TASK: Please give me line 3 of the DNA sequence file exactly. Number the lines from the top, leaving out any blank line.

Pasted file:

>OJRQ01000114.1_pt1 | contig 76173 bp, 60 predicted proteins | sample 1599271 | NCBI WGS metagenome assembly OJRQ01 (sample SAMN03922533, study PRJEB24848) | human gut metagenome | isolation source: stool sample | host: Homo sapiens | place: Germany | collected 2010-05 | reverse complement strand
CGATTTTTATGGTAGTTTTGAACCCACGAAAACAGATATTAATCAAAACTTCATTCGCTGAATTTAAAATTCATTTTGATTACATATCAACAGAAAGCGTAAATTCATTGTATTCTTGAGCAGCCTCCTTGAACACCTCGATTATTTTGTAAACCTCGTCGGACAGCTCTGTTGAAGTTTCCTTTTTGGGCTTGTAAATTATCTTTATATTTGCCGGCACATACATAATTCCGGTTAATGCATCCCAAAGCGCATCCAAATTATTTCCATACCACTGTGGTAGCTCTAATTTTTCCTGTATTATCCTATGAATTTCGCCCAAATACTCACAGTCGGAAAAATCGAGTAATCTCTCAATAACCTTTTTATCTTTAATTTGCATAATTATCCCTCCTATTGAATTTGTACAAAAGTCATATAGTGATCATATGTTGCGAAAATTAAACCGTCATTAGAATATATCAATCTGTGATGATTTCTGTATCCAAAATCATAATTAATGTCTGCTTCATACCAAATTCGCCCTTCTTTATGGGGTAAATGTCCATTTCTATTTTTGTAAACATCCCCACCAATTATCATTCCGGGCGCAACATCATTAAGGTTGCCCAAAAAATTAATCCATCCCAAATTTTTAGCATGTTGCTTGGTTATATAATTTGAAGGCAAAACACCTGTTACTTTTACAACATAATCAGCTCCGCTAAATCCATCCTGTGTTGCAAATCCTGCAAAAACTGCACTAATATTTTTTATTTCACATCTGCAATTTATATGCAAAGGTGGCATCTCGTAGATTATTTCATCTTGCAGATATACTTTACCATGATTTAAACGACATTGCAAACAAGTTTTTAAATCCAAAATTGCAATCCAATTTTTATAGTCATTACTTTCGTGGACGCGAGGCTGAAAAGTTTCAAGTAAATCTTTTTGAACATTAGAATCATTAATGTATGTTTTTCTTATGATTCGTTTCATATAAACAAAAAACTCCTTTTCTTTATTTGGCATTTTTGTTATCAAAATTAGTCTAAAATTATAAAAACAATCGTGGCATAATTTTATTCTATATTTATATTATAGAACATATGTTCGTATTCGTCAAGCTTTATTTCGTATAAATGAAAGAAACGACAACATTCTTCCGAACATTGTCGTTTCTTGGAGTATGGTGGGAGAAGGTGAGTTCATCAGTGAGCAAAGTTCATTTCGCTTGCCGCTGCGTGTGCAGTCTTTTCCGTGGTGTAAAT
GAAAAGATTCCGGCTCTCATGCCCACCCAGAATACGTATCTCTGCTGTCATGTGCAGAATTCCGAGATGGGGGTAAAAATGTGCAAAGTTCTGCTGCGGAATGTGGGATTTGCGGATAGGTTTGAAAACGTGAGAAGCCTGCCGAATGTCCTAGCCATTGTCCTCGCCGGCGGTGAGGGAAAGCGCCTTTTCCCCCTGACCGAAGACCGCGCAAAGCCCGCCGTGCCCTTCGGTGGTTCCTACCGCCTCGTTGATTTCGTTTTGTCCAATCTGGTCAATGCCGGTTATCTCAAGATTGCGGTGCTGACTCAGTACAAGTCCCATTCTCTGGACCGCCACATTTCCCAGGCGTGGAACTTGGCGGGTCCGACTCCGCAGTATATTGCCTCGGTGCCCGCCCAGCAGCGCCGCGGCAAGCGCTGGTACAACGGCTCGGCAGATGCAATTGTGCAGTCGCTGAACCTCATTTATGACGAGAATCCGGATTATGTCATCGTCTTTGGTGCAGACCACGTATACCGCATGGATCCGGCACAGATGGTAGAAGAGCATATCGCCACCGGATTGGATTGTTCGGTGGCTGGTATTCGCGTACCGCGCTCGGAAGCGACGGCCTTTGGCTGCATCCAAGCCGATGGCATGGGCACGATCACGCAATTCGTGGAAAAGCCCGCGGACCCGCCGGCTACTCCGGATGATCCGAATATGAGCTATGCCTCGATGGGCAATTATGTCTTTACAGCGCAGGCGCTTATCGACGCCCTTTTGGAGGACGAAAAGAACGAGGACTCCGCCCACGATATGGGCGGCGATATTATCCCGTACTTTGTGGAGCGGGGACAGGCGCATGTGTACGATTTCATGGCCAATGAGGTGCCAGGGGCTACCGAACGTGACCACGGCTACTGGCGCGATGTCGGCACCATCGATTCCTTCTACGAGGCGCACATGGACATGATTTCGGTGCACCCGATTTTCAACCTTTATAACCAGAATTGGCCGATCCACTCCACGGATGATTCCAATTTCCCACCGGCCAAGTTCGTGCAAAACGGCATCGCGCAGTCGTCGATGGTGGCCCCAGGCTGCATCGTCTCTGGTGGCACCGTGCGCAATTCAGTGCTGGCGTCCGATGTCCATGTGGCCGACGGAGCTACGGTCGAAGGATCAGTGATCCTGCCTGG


GAAAAGATTCCGGCTCTCATGCCCACCCAGAATACGTATCTCTGCTGTCATGTGCAGAATTCCGAGATGGGGGTAAAAATGTGCAAAGTTCTGCTGCGGAATGTGGGATTTGCGGATAGGTTTGAAAACGTGAGAAGCCTGCCGAATGTCCTAGCCATTGTCCTCGCCGGCGGTGAGGGAAAGCGCCTTTTCCCCCTGACCGAAGACCGCGCAAAGCCCGCCGTGCCCTTCGGTGGTTCCTACCGCCTCGTTGATTTCGTTTTGTCCAATCTGGTCAATGCCGGTTATCTCAAGATTGCGGTGCTGACTCAGTACAAGTCCCATTCTCTGGACCGCCACATTTCCCAGGCGTGGAACTTGGCGGGTCCGACTCCGCAGTATATTGCCTCGGTGCCCGCCCAGCAGCGCCGCGGCAAGCGCTGGTACAACGGCTCGGCAGATGCAATTGTGCAGTCGCTGAACCTCATTTATGACGAGAATCCGGATTATGTCATCGTCTTTGGTGCAGACCACGTATACCGCATGGATCCGGCACAGATGGTAGAAGAGCATATCGCCACCGGATTGGATTGTTCGGTGGCTGGTATTCGCGTACCGCGCTCGGAAGCGACGGCCTTTGGCTGCATCCAAGCCGATGGCATGGGCACGATCACGCAATTCGTGGAAAAGCCCGCGGACCCGCCGGCTACTCCGGATGATCCGAATATGAGCTATGCCTCGATGGGCAATTATGTCTTTACAGCGCAGGCGCTTATCGACGCCCTTTTGGAGGACGAAAAGAACGAGGACTCCGCCCACGATATGGGCGGCGATATTATCCCGTACTTTGTGGAGCGGGGACAGGCGCATGTGTACGATTTCATGGCCAATGAGGTGCCAGGGGCTACCGAACGTGACCACGGCTACTGGCGCGATGTCGGCACCATCGATTCCTTCTACGAGGCGCACATGGACATGATTTCGGTGCACCCGATTTTCAACCTTTATAACCAGAATTGGCCGATCCACTCCACGGATGATTCCAATTTCCCACCGGCCAAGTTCGTGCAAAACGGCATCGCGCAGTCGTCGATGGTGGCCCCAGGCTGCATCGTCTCTGGTGGCACCGTGCGCAATTCAGTGCTGGCGTCCGATGTCCATGTGGCCGACGGAGCTACGGTCGAAGGATCAGTGATCCTGCCTGG